- Padfone concept works well
- No removable storage
We can’t help but crack a smile when Asus chairman Jonney Shih steps onto stage. If he’s excited about a product you’ll know by his exuberant presentation style and never was this more apparent than at Asus’ big launch event in Milan last October. The Asus Padfone 2 was the star of the show and although it’s taken four and a half months to actually make it to the UK market, we’re finally getting our hands on this new hybrid device.
Asus have become well known for their Transformer line and their general approach to more adaptable, modular devices, so with that in mind, we meet one of their latest creations, part smartphone, part tablet: the Asus Padfone 2.
Asus Padfone 2: Design
The handset itself is of a unibody construction, with clean lines and shared elements from other Asus devices all there to create a distinctive brand identity. On the phone’s front sits a 4.7-inch display on a gloss plastic surround with capacitive home, back and app switch keys underneath as well as a front facing camera and earpiece at the top.
The back uses Asus’ iconic ‘Zen’ concentric circle design to add texture and grip to the Padfone’s back as well as draw your eye to the 13-megapixel camera in the middle, which is surrounded by an LED flash and the loud speaker. In the hand the Padfone feels great, considering the wealth of tech packed inside that 9mm thick body, it’s impressively light. Thickness in particular is deceptive with a tapering edge emphasised by the silver plastic band which skirts the phone’s edge and also features the only hardware buttons on the entire device; the power/lock key and volume rocker.
Of course the whole reason for the Padfone name is the interplay between phone and tablet. As it’s such an important aspect of the device, Asus have clearly spent time ensuring that the feel and fluidity of the mechanism is correct. Like the Padfone itself, the tablet body of the Padfone station is impressively light; even with the Padfone 2 on board and makes for an enjoyable 10-inch tab experience.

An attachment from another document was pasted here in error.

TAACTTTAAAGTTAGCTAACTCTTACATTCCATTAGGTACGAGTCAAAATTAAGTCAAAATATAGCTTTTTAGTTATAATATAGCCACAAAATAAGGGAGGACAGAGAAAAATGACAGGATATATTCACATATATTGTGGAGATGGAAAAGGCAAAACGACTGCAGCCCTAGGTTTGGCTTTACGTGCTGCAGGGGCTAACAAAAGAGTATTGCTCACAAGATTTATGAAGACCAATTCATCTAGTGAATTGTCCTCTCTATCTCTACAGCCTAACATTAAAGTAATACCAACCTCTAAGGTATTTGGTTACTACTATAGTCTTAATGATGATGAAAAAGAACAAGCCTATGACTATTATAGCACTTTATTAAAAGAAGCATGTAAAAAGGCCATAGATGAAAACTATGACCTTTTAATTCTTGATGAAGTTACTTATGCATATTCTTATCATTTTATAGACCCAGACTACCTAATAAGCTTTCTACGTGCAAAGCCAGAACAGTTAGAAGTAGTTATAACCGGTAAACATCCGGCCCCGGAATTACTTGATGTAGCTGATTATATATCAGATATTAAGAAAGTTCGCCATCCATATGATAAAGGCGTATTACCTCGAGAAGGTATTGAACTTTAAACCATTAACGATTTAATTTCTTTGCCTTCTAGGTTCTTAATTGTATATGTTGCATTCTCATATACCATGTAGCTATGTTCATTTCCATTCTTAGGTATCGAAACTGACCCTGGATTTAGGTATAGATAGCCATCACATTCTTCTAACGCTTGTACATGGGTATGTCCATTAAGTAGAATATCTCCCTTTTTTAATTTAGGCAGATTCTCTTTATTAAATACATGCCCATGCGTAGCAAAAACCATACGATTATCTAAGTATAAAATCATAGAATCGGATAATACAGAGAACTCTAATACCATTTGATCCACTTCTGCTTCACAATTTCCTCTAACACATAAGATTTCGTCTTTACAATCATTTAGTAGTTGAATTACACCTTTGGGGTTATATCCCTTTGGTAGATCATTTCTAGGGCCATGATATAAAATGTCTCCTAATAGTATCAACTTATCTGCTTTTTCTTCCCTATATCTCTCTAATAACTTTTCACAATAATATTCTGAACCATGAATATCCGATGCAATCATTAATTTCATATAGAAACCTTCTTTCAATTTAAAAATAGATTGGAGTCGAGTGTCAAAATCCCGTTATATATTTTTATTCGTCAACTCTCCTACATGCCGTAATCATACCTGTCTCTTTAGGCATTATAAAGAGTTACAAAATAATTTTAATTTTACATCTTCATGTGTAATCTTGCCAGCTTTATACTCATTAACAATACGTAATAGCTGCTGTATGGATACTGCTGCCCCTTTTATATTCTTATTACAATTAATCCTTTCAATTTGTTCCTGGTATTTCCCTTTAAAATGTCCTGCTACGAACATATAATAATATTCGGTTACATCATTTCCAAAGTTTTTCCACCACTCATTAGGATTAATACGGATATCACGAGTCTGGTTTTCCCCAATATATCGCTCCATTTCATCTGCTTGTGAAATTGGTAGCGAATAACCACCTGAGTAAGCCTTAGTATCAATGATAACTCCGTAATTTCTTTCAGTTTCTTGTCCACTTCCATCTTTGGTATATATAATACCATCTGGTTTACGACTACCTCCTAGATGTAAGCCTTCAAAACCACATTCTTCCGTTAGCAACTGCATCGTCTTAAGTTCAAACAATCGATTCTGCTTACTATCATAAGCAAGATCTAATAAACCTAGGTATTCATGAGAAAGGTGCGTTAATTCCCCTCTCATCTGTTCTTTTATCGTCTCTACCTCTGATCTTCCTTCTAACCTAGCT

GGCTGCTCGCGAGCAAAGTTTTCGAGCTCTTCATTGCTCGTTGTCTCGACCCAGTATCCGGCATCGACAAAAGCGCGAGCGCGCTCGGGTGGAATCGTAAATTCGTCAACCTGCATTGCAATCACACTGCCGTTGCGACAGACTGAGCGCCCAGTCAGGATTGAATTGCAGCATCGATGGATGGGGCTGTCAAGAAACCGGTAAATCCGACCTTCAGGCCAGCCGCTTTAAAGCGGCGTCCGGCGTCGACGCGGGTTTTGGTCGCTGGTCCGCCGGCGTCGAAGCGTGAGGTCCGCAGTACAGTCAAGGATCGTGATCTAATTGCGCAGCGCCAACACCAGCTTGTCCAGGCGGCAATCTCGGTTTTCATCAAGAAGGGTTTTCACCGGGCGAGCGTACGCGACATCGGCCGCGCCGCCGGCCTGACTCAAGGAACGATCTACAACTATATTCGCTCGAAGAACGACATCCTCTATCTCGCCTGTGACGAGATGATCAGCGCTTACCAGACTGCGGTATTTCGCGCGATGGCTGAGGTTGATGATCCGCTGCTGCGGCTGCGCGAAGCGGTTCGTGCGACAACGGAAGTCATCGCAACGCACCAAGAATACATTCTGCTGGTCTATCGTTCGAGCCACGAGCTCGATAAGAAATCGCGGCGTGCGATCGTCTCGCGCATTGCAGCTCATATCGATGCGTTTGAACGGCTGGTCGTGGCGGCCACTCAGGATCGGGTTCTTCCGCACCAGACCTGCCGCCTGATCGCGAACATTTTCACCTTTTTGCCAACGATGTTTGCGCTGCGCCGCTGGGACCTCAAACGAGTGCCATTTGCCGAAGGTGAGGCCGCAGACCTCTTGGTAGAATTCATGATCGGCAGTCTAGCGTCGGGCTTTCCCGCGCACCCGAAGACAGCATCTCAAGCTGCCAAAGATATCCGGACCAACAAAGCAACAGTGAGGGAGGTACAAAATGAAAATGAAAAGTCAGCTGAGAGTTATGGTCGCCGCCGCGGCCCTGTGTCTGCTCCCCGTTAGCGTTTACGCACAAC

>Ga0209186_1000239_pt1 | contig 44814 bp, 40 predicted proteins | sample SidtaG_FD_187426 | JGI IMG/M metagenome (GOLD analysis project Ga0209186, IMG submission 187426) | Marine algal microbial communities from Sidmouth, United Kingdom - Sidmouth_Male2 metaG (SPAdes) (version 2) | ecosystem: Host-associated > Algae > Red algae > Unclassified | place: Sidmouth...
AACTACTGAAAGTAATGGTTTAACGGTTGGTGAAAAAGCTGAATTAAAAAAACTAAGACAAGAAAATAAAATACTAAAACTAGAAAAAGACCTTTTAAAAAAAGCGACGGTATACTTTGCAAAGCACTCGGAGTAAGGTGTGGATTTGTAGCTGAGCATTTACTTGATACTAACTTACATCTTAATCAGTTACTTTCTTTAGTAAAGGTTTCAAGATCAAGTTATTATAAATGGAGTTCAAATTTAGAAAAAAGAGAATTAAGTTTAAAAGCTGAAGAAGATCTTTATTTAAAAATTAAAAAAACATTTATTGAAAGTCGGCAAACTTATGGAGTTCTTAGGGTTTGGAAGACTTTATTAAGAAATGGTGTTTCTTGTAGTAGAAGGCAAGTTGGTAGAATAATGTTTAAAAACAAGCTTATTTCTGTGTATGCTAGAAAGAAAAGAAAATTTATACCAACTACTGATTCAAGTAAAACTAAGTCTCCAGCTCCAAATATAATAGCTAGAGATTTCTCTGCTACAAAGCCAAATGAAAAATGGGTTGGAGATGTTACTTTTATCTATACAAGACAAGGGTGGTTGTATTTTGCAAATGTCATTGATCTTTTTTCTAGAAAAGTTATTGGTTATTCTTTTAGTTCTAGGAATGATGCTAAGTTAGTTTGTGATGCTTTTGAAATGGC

The all-plastic body features a glossy surround on the display and a soft touch backing which provides enough grip for one-handed use with a speaker grille on the right hand side along with power/lock and volume rocker controls. Aside from the Padfone 2’s designated slot, the only other port is a hybrid microUSB slot centrally mounted on the bottom of the Station.
Slipping the phone into the tablet body is effortless and as Asus had hoped, the glide as you attach or remove the Padfone 2 from the Station is surprisingly enjoyable. Once in, the Padfone feels snug and secure and can be turned upside down without concern. To clarify the positioning of the Padfone, Asus have even made a diagrammatic representation of the phone’s back etched into the Padfone Station’s docking bay.
By docking the Padfone whilst it’s switched on, the device vibrates to confirm that the connection has been made before the Padfone Station’s HD display flashes into life. Despite our appreciation for the ingenious design work which has gone into the development of the Padfone 2, the fit and finish doesn’t feel quite as top notch as the Padfone itself, with the lip of the display’s bezel feeling noticeably sharp, but beyond this, we loved the look and feel of the entire kit.
Asus Padfone 2: Screen
The 4.7-inch Super IPS+ LCD panel sports a 720p HD resolution. Brightness and colour are the first things which jump out at you, the display’s backlight can pump out an impressively bright image and the notifications pull down bar even offers quick access to the brightness slider for automatic or manual control as well as an outdoor mode which pushes the backlight even harder.
The bright screen also helps show off the Padfone 2’s excellent contrast levels and colour reproduction, with the vivid palette looking more AMOLED than LCD-based. Of course blacks don’t have the same deep accuracy as non-LCD technology, but the whites are right on the money and viewing angles work well too. The only real shortcoming we picked up on was lacklustre responsiveness with touch input when swiping or during text entry not always making the connections as it should, which did lead to frustration web trying to type fluidly and coherently.
The 10.1-inch IPS display on the Padfone Station doesn’t offer such a dramatic visual experience as the Padfone itself. Featuring a WXGA (1280×800) resolution, HD content looks good, but with newcomers like the Sony Xperia Tablet Z and more established names like the 4th-gen iPad already sporting Full HD resolution or higher, for the most part visuals are more appealing directly on the phone.
Asus Padfone 2: Performance